The number of research studies supported by an NHS organisation has risen at health service providers in Oxfordshire, new figures show.

The figures show a further rise in the number of trials taking place into conditions such as cancer, diabetes and mental health supported by the NIHR Clinical Research Network Thames Valley and South Midlands (CRN).

The number of studies at Oxford Health NHS Foundation Trust (OHFT) rose from 48 in 2015/16 to 60 in 2016/17, giving it the second highest number of studies in England for NHS trusts which provide mental healthcare.

The trust also recruited more people – 2,537 participants – than any other mental health authority in England. It also had the second biggest increase in studies.

At Oxford University Hospitals NHS Foundation Trust, the number of CRN-supported studies rose from 463 in 2015/16 to 505 in 2016/17, the most recent full-year figures available.

The trust manages the John Radcliffe Hospital, Churchill Hospital and Nuffield Orthopaedic Centre in Oxford and Banbury’s Horton General Hospital.

The figures rank the trust second out of hospital trusts in England for number of studies, third for the number of people who took part in studies – 22,154 people – and third for the biggest increase in studies for hospital trusts.


The number of studies also taking place outside of hospital such as in GP practices was 51 in 2016/17, the same number as the previous year.

The figures mean the number of studies delivered at the two trusts and in the community rose from 562 studies involving 27,978 people in 2015/16 to 616 with 28,781 people in 2016/17.

The CRN provides support and staff such as research nurses to enable trials to take place in the health service.

NIHR biomedical research centres

Research in Oxford is further strengthened by NIHR biomedical research centres at OUH and OHFT, which are investing £125m in ground-breaking research from 2017 to 2022.

Professor John Geddes, Research and Development Director at OHFT, said: “The data demonstrates that OHFT remains the highest recruiting mental health trust in the country, with a substantial increase in active research studies providing our patients with access to the most innovative treatments.

“The trust and its academic partners, the University of Oxford and Oxford Brookes University, are committed to transforming the care we provide for patients with mental disorders and dementia and our aim is for all our patients to be offered the chance to participate in high quality research.”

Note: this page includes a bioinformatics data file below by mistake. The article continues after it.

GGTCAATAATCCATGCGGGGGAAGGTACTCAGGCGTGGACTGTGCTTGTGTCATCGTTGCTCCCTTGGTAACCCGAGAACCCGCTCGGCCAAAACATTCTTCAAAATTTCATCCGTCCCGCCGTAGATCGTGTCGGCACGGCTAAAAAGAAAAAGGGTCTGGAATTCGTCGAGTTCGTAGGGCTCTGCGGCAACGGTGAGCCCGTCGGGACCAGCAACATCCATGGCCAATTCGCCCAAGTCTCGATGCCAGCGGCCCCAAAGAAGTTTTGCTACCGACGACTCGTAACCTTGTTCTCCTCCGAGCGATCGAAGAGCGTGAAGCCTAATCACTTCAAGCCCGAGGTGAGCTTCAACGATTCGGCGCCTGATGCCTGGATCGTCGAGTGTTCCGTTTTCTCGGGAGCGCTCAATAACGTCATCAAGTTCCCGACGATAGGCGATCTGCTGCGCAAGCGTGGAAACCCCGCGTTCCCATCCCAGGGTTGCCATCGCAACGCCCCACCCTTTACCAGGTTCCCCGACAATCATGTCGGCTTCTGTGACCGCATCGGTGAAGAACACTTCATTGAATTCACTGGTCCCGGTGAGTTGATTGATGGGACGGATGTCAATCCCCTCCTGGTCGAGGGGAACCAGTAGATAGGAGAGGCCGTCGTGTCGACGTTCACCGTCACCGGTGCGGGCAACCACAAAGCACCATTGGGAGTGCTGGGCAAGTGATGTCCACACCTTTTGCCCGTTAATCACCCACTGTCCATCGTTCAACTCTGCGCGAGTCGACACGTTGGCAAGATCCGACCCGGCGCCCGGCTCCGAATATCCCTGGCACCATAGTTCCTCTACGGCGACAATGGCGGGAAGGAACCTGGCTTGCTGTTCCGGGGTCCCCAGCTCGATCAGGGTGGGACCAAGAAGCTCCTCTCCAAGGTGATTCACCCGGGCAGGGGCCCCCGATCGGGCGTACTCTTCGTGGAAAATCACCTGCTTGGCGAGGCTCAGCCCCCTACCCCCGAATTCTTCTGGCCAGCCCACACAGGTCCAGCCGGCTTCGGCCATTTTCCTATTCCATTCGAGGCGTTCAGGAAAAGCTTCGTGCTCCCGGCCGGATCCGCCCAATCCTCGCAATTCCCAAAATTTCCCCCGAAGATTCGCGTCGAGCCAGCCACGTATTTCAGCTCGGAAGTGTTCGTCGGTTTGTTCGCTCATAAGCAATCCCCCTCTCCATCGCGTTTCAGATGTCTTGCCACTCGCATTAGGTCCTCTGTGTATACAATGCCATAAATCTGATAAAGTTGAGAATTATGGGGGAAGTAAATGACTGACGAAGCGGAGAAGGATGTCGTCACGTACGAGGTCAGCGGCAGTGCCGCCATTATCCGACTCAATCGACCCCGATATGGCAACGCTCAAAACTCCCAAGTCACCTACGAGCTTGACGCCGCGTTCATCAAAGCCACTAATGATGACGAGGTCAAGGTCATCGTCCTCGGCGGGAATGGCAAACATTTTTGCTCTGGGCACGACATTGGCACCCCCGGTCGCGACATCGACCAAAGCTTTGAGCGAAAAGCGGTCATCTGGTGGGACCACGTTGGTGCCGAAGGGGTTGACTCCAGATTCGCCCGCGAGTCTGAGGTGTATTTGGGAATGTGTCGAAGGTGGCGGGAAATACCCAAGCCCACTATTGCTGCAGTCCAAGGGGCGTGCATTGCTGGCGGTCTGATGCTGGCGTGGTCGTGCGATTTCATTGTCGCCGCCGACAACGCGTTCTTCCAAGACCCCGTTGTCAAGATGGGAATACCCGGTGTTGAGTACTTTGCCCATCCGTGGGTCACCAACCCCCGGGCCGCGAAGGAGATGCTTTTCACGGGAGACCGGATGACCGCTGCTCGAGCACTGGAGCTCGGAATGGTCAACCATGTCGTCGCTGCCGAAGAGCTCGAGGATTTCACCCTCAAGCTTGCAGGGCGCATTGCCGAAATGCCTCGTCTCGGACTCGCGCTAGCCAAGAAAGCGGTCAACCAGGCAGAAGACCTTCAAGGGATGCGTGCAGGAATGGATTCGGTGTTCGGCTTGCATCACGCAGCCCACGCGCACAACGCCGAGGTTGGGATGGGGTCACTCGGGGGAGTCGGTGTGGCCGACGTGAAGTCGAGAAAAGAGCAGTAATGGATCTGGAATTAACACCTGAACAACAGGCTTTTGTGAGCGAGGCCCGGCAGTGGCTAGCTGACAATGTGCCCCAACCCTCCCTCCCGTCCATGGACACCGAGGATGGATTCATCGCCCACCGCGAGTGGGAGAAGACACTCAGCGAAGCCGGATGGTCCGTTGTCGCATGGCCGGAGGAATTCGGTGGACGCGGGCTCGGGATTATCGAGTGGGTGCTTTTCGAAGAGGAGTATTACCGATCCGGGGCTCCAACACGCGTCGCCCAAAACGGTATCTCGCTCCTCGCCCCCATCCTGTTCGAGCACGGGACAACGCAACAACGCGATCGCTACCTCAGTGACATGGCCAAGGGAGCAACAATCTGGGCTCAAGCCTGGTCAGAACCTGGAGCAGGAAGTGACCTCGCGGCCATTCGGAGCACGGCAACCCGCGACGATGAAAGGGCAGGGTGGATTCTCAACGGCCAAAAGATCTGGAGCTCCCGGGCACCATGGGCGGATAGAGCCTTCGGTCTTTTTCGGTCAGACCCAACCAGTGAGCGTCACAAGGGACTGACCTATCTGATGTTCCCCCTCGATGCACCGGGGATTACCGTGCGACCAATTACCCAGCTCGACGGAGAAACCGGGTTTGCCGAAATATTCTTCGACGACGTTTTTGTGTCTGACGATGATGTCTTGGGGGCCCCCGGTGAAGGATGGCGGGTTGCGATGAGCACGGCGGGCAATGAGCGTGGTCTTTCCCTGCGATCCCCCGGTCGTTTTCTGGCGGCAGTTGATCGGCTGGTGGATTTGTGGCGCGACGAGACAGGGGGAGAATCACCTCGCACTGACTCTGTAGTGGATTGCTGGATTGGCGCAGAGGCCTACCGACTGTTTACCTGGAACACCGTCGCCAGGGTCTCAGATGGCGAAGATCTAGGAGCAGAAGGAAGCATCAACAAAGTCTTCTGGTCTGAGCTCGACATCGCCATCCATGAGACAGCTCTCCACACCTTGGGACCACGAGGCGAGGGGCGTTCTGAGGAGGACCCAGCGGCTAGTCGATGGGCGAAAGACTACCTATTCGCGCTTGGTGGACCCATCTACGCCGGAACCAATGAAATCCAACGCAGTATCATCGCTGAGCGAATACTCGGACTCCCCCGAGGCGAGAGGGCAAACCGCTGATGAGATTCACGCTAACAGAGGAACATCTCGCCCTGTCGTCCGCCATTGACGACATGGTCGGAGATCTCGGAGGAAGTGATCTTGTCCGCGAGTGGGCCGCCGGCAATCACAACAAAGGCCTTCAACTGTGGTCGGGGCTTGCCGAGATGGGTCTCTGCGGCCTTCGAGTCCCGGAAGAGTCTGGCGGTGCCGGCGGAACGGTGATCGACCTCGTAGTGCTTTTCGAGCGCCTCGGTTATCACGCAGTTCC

The NHS supports research by asking patients and healthy volunteers if they wish to take part in trials to enable participants to access new treatment and care options, with the overall aim of improving the treatment and care provided by the NHS.

Professor Belinda Lennox, Clinical Director of the LCRN and consultant psychiatrist at Oxford Health, said: “These great league table results show that more people than ever before are taking part in research in our region.

“I want to thank all the patients and members of the public that have given up their time for clinical research. It is only thanks to their altruism that we can develop the lifesaving treatments that we need, and improve the services that we offer in the NHS.”

‘Research embedded in daily work’

Prof Keith Channon, Director of Research and Development at Oxford University Hospitals NHS Foundation Trust and of Director the NIHR Oxford Biomedical Research Centre, which is at OUH, said: “I am delighted at the increase in research that has taken place at Oxford University Hospitals, which is due in no small part to the trust’s close working relationship with the University of Oxford, other medical research partners and patients, tens of thousands of whom have taken part in CRN-backed research over the past year.

“It’s pleasing to see how research is embedded in the daily work of our hospitals and delivering tangible benefits to patients. We are committed to continuing our work with the public, GPs and other NHS trusts across the Thames Valley to carry out this ground-breaking research.

“The CRN plays a vital role in getting these studies off the ground by enabling patients and medical professionals to get involved in high-quality clinical research. It also ensures that patients remain at the heart of those studies.”



Patients are also encouraged to ask their doctor about research opportunities and can search for trials seeking volunteers at The UK Clinical Trials Gateway at